IOZone 4k read 9098 KB/s
IOZone 4k write 2173 KB/s
IOZone 4k random read 7309 KB/s
IOZone 4k random write 3330 KB/s

Netac 64GB A1 V30:
HDParm Disk Read 40.56 MB/s
HDParm Cached Disk Read 40.48 MB/s
DD Disk Write 26.7 MB/s
FIO 4k random read 1959 IOPS (7838 KB/s)
FIO 4k random write 528 IOPS (2115 KB/s)
IOZone 4k read 6680 KB/s
IOZone 4k write 1925 KB/s
IOZone 4k random read 5071 KB/s
IOZone 4k random write 1997 KB/s

Samsung Evo Plus 32GB U1:
HDParm Disk Read 33.95 MB/s
HDParm Cached Disk Read 39.46 MB/s
DD Disk Write 18.0 MB/s
FIO 4k random read 3429 IOPS (13717 KB/s)
FIO 4k random write 1125 IOPS (4503 KB/s)
IOZone 4k read 8938 KB/s
IOZone 4k write 4229 KB/s
IOZone 4k random read 8871 KB/s
IOZone 4k random write 1958 KB/s

Any chance of seeing if the A2 cards are faster at all on the Raspberry Pi 400 using the latest release kernel (5.4) and the beta kernel (5.9/5.10) that the Pi Foundation has put out? I wonder if having the latest kernel would help the SD Card use it's full feature set and we'd actually see a pref increase in the A2 cards over the A1 cards.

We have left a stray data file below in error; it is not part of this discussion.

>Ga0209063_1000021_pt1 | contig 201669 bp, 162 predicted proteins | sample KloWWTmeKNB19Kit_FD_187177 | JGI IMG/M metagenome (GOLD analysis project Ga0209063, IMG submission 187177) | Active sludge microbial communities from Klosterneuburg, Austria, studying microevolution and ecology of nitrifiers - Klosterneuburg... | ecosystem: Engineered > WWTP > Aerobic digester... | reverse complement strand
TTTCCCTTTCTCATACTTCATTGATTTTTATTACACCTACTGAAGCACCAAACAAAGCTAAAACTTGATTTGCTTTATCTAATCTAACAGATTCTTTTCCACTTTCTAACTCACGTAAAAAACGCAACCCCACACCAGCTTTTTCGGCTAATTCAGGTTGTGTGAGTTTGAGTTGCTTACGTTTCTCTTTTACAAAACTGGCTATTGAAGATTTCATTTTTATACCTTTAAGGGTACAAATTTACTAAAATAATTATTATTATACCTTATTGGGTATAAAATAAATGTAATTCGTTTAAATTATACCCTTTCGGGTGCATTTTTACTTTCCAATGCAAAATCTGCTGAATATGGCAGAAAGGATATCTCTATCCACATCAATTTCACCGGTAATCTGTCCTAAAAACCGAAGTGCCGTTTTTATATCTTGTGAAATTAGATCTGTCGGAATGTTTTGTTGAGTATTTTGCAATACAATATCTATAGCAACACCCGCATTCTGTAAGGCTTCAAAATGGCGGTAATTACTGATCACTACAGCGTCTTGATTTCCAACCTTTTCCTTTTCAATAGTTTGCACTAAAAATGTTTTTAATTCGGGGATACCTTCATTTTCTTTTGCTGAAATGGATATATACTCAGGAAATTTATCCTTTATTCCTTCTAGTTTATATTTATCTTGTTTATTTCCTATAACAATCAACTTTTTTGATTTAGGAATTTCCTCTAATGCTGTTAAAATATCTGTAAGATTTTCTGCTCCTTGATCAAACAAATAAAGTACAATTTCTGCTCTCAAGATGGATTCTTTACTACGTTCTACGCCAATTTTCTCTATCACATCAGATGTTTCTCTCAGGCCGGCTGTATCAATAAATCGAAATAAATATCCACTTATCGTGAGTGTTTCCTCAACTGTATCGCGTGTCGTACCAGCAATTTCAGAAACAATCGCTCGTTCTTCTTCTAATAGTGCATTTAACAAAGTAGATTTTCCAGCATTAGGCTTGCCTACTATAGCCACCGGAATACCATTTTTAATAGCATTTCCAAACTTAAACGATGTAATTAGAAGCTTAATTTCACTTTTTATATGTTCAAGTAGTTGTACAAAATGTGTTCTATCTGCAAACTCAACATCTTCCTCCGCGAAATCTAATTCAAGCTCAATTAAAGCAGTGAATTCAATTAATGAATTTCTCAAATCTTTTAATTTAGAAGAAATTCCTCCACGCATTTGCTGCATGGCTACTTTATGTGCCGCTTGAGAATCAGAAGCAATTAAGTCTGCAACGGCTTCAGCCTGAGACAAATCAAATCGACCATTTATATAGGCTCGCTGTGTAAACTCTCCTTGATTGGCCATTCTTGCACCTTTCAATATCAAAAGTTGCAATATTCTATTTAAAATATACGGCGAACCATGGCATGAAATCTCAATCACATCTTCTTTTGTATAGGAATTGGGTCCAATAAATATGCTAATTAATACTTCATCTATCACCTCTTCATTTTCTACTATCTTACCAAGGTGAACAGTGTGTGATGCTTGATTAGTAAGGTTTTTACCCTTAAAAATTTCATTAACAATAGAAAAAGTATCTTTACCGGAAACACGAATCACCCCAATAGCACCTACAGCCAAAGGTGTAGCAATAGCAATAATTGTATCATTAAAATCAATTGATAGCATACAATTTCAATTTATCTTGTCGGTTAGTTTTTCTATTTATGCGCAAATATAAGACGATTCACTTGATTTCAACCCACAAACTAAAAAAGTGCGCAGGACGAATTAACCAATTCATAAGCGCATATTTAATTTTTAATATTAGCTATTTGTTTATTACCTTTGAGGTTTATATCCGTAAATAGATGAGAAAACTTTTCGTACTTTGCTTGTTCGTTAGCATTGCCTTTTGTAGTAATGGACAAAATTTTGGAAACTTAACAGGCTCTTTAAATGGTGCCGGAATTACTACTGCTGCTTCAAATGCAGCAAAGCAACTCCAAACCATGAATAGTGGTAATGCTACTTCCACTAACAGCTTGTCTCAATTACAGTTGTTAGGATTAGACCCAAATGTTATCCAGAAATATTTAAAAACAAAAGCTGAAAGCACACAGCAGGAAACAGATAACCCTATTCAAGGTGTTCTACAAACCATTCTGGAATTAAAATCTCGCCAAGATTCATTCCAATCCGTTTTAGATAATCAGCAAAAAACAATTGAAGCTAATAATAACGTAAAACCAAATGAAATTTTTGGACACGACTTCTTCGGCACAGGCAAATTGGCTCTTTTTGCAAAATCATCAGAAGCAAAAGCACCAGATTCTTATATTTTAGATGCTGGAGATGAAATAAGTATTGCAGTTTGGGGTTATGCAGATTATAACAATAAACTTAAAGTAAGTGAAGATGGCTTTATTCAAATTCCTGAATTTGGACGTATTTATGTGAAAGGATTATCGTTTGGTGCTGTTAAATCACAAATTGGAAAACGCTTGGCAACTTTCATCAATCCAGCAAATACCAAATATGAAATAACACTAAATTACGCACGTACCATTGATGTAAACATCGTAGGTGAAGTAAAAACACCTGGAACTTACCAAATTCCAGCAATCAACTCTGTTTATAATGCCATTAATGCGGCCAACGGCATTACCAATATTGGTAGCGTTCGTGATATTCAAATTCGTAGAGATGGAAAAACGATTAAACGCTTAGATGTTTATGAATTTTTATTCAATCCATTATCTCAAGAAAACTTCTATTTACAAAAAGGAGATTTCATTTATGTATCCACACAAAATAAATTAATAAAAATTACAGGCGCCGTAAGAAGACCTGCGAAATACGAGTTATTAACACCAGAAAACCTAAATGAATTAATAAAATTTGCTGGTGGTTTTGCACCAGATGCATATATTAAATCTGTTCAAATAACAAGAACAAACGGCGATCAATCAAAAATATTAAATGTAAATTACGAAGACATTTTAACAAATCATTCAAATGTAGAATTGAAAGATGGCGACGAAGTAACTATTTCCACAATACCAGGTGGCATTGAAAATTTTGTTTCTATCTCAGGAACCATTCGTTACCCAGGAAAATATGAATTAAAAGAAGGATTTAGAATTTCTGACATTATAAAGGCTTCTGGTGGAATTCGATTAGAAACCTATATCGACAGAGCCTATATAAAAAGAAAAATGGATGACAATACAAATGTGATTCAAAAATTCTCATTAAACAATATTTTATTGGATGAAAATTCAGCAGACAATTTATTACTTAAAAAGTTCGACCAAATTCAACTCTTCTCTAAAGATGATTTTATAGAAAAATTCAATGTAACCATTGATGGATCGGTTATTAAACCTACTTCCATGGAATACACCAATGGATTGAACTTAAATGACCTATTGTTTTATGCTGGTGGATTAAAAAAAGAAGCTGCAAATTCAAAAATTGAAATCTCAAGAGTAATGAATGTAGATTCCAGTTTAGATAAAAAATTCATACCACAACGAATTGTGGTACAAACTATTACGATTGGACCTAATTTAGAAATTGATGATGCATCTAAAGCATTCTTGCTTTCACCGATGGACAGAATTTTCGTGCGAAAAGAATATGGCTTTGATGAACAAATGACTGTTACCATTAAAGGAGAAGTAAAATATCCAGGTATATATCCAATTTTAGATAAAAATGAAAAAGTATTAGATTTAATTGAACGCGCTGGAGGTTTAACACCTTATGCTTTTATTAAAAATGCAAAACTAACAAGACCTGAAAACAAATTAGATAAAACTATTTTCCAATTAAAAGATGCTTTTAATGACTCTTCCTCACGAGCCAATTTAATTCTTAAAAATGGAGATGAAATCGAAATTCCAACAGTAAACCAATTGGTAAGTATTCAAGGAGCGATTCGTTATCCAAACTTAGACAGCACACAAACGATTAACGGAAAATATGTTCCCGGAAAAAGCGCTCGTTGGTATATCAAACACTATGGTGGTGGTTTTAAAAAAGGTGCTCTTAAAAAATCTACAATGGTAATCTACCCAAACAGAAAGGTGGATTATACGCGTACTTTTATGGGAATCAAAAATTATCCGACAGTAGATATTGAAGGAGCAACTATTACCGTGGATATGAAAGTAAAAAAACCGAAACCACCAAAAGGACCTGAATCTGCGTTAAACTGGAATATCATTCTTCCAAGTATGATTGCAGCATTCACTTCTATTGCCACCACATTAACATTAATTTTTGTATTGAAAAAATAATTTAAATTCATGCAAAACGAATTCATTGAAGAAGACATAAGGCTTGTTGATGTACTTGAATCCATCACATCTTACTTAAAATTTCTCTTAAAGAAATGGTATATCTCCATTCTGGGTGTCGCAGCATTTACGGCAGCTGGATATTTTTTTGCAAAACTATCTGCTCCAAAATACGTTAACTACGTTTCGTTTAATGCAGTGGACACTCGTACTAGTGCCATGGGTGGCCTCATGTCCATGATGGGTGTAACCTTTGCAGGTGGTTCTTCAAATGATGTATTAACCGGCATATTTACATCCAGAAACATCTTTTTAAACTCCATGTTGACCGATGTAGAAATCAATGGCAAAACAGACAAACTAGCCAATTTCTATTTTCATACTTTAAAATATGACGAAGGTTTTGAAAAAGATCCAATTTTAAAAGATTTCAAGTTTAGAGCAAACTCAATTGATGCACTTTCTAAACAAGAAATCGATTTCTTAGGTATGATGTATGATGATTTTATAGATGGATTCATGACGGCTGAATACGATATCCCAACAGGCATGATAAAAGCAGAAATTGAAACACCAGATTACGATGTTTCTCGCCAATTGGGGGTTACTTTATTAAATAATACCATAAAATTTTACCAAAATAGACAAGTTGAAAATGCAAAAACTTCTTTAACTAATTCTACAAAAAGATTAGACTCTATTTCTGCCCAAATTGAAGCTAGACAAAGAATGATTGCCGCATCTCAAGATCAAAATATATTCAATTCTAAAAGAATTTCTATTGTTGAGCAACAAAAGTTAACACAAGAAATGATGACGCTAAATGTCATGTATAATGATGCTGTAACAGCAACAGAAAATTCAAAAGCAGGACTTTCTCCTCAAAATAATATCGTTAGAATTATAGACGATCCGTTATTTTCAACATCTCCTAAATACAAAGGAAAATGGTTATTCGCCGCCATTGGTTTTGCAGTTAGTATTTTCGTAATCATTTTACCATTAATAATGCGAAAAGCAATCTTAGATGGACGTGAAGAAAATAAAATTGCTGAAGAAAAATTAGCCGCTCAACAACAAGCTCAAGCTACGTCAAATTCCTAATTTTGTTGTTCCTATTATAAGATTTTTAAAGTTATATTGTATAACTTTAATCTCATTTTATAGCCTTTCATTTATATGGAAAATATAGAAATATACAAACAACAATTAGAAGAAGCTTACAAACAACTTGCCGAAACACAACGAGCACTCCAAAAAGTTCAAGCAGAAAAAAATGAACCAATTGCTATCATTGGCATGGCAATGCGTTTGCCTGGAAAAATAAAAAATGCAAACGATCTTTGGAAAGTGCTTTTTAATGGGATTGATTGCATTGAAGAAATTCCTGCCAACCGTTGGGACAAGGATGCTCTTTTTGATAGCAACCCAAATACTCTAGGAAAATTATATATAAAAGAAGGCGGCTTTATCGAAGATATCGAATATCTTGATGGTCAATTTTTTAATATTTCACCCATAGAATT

I've been re-testing, and so far I haven't found conclusive reasons to support buying A2 cards running kernel 6 or later... yet.

The problem is there is still huge variation in quality of individual microSD cards, it's still hard to make a universal recommendation.

Samsung may have upped the game with the Samsung Pro Plus line, but I'm still waiting to test more samples before I switch from running SanDisk Extreme cards to Samsung again.

To settle the debate and conclusion I think you need to test the A2 card to mention compatible devices. At least you have the A2Card and you only need a device and test it.

Hey Jeff, can you do an updated version of this for the Pi 5?

Perhaps! I actually have a little baggie full of newer microSD cards I want to test, it's just finding the time has been difficult...